Each piece of hardware in a PC has an Interrupt Request (IRQ) and an Address. These are usually used by the CPU to identify each item and communicate with it when needed. Should two components be given thesame IRQ and thesame address, then a hardware conflict will occur. An error Message May be displayed and in some cases the computer may malfunction. The following Table shows a typical allocation of IRQs but this may vary in some detail from one computer to another

IRQ-------- Used By

0 -------------- System Timer
1 -------------- Keyboard
2 -------------- Interrupt Controller
3 -------------- COM2 and COM4 (external modem usually on COM2)
4 -------------- COM1 and COM3 (old models have mouse on COM1)
5 -------------- LPT2 (may be sound card)
6 -------------- Floppy Disk
7 -------------- LPT1
8 -------------- Real-Time Clock
9 -------------- May be used for NIC (Network Interface Card)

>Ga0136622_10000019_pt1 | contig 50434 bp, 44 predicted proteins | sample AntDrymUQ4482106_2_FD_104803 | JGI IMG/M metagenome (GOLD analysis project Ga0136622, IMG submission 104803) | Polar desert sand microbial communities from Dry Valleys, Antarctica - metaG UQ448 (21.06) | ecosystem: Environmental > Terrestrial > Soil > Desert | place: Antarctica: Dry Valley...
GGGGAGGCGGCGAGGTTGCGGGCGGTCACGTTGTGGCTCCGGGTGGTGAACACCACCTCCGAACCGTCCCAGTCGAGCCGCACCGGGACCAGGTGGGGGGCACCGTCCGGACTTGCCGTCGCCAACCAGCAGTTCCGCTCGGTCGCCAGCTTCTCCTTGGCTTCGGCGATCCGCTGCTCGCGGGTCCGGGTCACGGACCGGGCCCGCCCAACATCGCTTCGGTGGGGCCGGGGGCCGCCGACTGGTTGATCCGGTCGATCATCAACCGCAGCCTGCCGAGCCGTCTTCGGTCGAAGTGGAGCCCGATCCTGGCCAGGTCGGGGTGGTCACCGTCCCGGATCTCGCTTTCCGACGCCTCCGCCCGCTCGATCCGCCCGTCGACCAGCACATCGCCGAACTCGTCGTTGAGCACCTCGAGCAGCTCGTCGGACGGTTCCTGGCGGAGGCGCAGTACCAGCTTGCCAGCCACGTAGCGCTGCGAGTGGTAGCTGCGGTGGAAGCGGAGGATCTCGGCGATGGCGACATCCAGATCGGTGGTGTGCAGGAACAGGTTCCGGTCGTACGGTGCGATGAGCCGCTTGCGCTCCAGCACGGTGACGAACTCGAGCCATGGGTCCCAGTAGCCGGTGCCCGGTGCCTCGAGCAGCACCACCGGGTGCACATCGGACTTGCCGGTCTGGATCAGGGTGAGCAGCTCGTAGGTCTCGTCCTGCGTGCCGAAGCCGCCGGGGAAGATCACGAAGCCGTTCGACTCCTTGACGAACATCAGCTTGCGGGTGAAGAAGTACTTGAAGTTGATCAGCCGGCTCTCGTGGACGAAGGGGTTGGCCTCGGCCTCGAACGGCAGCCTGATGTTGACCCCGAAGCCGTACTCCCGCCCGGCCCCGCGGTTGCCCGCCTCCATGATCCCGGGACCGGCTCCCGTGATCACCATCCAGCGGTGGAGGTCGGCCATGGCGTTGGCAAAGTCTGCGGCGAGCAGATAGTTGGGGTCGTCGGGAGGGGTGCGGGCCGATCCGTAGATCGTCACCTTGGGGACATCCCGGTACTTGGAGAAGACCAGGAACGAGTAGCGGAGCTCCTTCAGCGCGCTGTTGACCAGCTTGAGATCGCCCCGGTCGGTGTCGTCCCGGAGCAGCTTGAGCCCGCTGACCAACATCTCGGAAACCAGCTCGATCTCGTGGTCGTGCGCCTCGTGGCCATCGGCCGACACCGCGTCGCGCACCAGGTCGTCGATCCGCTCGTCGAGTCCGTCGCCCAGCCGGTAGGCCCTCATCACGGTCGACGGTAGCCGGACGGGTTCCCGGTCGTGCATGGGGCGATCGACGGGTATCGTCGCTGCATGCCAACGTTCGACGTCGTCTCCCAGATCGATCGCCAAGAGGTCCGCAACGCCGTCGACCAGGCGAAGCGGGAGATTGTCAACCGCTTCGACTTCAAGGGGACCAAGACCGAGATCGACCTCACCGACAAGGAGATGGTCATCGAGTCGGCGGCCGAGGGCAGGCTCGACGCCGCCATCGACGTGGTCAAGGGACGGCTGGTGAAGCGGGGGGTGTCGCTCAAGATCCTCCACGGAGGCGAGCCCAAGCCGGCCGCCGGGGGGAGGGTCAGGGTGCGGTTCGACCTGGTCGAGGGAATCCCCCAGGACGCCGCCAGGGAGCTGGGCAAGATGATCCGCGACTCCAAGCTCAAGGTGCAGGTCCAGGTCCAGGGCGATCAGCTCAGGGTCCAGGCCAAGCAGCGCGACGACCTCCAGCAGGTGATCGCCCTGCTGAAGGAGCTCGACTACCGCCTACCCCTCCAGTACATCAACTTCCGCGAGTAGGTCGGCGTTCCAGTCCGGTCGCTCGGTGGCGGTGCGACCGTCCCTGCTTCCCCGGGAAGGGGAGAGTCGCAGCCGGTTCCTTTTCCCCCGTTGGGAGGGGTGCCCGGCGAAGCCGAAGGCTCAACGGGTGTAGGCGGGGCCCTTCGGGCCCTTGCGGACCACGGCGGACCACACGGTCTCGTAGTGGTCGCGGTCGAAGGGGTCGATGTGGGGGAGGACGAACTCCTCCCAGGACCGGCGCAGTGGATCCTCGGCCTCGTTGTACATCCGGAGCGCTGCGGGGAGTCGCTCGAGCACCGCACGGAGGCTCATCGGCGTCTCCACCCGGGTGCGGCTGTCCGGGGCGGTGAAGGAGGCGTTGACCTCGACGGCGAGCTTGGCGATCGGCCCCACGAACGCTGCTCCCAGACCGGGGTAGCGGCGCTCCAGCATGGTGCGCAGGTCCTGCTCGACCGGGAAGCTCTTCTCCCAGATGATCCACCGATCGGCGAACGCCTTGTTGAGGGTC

10 ------------ Usually CD drive controller
11 ------------ Display Adapter
12 ------------ May be used for NIC or tape drive
13 ------------ Numeric data processor
14 ------------ Fixed (hard) disk
15 ------------ BIOS

When installing add-on cards, you may be asked to set the IRQ and the address for that card. Alternatively, if you have Plug and Play (PnP) enabled (PCI motherboards), the computer will select and allocate the IRQ and the address automatically. If you motherboard does not have PnP, you can obtain software that can be installed to emulate PnP.

Most computers have only one parallel port (LPT1) and although provision is made for LPT2 on IRQ5, in its absence other cards may use IRQ5. This is typically used when a sound card is installed. In other situations it may be used by a network interface card (NIC).

Addresses are usually quoted in hexadecimal and can be confusing. Typically COM1 has an address of 3F8h. The h indicates hexadecimal and usually left off. When a computer is completing its Power-On-Self-Test (POST), it usually displays a table of hardware items just before handing over to the software tool. This table shows COM port and the parallel port address and the 3F8h is for COM1 and 2F8h is for COM2. The parallel port LPT1 is given the address 378h. If you have an internal modem set to COM4, it may have the address 2E8h. This will depend on the jumper settings or the PnP configuration.

The serial ports COM2/COM4 share IRQs but have different addresses, so avoiding hardware conflicts.